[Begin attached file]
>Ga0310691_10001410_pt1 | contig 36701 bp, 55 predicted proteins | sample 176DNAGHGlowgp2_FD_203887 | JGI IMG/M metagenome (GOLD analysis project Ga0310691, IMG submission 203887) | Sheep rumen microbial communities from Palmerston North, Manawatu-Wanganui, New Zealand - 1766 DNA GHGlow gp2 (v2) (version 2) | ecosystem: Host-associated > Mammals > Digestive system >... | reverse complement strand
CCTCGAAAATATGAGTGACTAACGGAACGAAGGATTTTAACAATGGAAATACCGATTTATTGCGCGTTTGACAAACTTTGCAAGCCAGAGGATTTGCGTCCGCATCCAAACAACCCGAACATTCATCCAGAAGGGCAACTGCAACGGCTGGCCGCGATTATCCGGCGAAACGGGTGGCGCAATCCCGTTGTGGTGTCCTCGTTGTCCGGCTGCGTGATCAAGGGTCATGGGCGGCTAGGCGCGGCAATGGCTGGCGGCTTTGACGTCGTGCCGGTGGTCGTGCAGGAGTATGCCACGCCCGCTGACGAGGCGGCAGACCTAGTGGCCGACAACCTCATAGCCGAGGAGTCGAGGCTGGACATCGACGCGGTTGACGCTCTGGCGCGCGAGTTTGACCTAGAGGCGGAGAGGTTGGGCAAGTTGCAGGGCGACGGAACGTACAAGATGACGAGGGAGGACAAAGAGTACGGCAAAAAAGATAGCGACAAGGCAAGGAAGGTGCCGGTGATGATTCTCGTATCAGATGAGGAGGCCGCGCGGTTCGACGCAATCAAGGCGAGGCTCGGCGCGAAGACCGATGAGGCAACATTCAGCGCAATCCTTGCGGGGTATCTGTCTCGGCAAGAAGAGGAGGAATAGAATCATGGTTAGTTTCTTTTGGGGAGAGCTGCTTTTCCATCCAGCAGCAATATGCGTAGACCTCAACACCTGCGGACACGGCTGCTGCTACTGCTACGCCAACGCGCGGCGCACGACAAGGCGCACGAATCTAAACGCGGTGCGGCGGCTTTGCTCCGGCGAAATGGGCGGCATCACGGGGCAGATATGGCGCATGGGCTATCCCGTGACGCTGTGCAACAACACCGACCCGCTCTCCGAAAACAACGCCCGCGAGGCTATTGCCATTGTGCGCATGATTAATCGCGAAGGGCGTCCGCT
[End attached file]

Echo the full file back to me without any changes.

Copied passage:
>Ga0310691_10001410_pt1 | contig 36701 bp, 55 predicted proteins | sample 176DNAGHGlowgp2_FD_203887 | JGI IMG/M metagenome (GOLD analysis project Ga0310691, IMG submission 203887) | Sheep rumen microbial communities from Palmerston North, Manawatu-Wanganui, New Zealand - 1766 DNA GHGlow gp2 (v2) (version 2) | ecosystem: Host-associated > Mammals > Digestive system >... | reverse complement strand
CCTCGAAAATATGAGTGACTAACGGAACGAAGGATTTTAACAATGGAAATACCGATTTATTGCGCGTTTGACAAACTTTGCAAGCCAGAGGATTTGCGTCCGCATCCAAACAACCCGAACATTCATCCAGAAGGGCAACTGCAACGGCTGGCCGCGATTATCCGGCGAAACGGGTGGCGCAATCCCGTTGTGGTGTCCTCGTTGTCCGGCTGCGTGATCAAGGGTCATGGGCGGCTAGGCGCGGCAATGGCTGGCGGCTTTGACGTCGTGCCGGTGGTCGTGCAGGAGTATGCCACGCCCGCTGACGAGGCGGCAGACCTAGTGGCCGACAACCTCATAGCCGAGGAGTCGAGGCTGGACATCGACGCGGTTGACGCTCTGGCGCGCGAGTTTGACCTAGAGGCGGAGAGGTTGGGCAAGTTGCAGGGCGACGGAACGTACAAGATGACGAGGGAGGACAAAGAGTACGGCAAAAAAGATAGCGACAAGGCAAGGAAGGTGCCGGTGATGATTCTCGTATCAGATGAGGAGGCCGCGCGGTTCGACGCAATCAAGGCGAGGCTCGGCGCGAAGACCGATGAGGCAACATTCAGCGCAATCCTTGCGGGGTATCTGTCTCGGCAAGAAGAGGAGGAATAGAATCATGGTTAGTTTCTTTTGGGGAGAGCTGCTTTTCCATCCAGCAGCAATATGCGTAGACCTCAACACCTGCGGACACGGCTGCTGCTACTGCTACGCCAACGCGCGGCGCACGACAAGGCGCACGAATCTAAACGCGGTGCGGCGGCTTTGCTCCGGCGAAATGGGCGGCATCACGGGGCAGATATGGCGCATGGGCTATCCCGTGACGCTGTGCAACAACACCGACCCGCTCTCCGAAAACAACGCCCGCGAGGCTATTGCCATTGTGCGCATGATTAATCGCGAAGGGCGTCCGCT